may cause itching and
excessive sweating. In certain cases
the thick lesions may grow so much that they block the flow
of fluid inside your lymphatic vessels.

If this happens your limbs will swell dramatically and require
immediate medical attention. (Read more about
causes of leg
swelling and natural remedies that help.)

Usually, however, pretibial myxedema simply causes
embarrassment and discomfort. The hair follicles in your
lower legs become more prominent, giving your skin an
“orange peel” look. Pretibial myxedema can also occur on
your arms, fingers, hands, back, nose and ears.

If you suffer from pretibial myxedema you’ll want to
minimize its unusual appearance and get your skin back to its
original condition.

Treatment for pretibial myxedema is often carried out in
conjunction with treatment for Grave’s disease. We looked at
the scientific studies to see which natural remedies and
alternative treatments are useful for restoring smooth and
pain-free skin in Grave’s disease sufferers.





























1.
Bandages and Dressings Can Help Pretibial Myxedema

The obvious place to start with treatment for pretibial
myxedema is with topical applications of corticosteroids.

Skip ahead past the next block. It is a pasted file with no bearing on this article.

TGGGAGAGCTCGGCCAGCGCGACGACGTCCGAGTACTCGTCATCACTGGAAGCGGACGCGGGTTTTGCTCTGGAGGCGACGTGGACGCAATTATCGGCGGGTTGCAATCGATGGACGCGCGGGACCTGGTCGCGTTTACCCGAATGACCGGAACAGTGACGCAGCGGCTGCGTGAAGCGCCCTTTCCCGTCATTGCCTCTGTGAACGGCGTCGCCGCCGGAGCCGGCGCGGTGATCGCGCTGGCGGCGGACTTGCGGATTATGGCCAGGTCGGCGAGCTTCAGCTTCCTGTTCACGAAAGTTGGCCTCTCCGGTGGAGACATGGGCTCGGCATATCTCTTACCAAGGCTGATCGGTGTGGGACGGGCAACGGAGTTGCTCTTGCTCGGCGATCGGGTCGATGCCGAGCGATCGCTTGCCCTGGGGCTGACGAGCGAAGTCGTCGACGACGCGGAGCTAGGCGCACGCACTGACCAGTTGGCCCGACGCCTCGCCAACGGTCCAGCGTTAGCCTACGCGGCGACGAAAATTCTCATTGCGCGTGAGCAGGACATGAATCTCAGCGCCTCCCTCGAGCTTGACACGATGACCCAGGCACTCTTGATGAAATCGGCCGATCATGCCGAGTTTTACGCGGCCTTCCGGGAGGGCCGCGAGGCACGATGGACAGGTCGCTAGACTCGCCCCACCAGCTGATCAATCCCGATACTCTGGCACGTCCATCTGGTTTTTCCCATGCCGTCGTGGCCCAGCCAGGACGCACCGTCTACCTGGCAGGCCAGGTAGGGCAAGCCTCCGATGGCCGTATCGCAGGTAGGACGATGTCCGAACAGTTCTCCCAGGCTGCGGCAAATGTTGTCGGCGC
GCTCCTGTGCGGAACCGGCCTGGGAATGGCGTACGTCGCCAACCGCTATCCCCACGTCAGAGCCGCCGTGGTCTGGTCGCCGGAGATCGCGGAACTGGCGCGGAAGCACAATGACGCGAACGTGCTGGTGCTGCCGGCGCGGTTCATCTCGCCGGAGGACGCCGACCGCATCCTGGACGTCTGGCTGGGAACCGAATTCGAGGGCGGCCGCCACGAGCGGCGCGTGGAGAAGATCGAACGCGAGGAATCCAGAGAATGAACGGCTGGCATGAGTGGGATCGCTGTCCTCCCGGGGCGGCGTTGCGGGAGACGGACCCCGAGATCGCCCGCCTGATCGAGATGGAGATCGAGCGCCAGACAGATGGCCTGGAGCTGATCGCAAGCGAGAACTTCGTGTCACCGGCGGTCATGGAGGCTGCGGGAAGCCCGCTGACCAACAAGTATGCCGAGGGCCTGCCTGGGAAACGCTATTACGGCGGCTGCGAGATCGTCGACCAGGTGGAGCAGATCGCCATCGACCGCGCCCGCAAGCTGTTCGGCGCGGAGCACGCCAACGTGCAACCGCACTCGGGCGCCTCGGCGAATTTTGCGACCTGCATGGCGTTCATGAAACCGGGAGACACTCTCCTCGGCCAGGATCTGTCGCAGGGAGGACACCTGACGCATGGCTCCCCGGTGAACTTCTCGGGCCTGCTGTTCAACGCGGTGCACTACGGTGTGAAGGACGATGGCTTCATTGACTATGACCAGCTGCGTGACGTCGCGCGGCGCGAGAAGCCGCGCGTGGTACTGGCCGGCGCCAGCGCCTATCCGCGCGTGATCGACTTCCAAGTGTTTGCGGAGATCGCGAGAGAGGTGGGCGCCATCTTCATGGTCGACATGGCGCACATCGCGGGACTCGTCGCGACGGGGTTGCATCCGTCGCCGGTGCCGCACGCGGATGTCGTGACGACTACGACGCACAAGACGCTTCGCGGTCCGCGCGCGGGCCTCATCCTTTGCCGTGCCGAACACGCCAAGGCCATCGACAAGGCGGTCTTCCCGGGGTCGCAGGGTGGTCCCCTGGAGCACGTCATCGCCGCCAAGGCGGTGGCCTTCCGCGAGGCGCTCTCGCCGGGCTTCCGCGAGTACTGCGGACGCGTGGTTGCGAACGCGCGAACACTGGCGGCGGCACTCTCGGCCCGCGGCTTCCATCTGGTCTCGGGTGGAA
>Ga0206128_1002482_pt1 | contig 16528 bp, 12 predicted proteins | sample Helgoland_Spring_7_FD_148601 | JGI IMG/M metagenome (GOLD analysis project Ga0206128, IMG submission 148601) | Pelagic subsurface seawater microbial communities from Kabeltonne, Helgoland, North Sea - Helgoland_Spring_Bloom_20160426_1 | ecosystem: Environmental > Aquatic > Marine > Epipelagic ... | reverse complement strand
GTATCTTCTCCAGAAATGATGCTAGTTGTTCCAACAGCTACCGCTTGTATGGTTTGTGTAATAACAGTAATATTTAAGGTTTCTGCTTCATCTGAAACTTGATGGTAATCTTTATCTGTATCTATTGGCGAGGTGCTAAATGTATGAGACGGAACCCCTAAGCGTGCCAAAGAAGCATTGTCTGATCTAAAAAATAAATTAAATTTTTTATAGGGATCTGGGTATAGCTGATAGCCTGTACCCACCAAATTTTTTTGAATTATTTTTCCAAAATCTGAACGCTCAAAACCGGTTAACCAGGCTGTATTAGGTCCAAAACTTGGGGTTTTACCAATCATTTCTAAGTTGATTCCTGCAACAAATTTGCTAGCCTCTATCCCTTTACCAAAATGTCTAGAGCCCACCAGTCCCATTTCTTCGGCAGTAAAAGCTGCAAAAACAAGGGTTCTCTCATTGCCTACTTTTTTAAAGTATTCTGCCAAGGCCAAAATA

However, alongside the corticosteroids you can help resolve
the condition more quickly by applying compression
bandages and dressings, according to a 1994 review of cases
by the Division of Endocrinology, Metabolism, and Internal
Medicine at the Mayo Clinic, Rochester.

The dressings were made from plastic film and applied with
compression stockings or athletic wraps.

You may not even need the topical steroids if your case is
mild. A 2005 study led by Dr. V.  Fatourechi, also from the
Mayo Clinic, found that 50% of mild to moderate cases of
pretibial myxedema resolve completely without any treatment
in a few years.

2.
Reduce the Symptoms of Pretibial Myxedema with
Bugleweed

The herb bugleweed may help to resolve symptoms of Grave’
s disease, including skin symptoms, by decreasing levels of
the hormone TSH that stimulates the thyroid gland to
produce too much thyroid hormone.


This herb, whose technical name is "Lycopus virginicus", may
also defeat the action of antibodies that stimulate the thyroid.
Many studies attest to bugleweed’s power, including 1985
research from M Auf'mkolk, JC Ingbar, K Kubota, et al.


The German Health Authority (German Commission E)
recommends that you limit your use of bugleweed to treat
thyroid conditions to 1 to 2 ml, three times a day. Bugleweed
may be combined with lemonbalm or gromwell  in herbal
treatments.


3.
Try Glucomannan to Treat Grave’s Disease Symptom
Pretibial Myxedema

Another substance that may have benefits for treating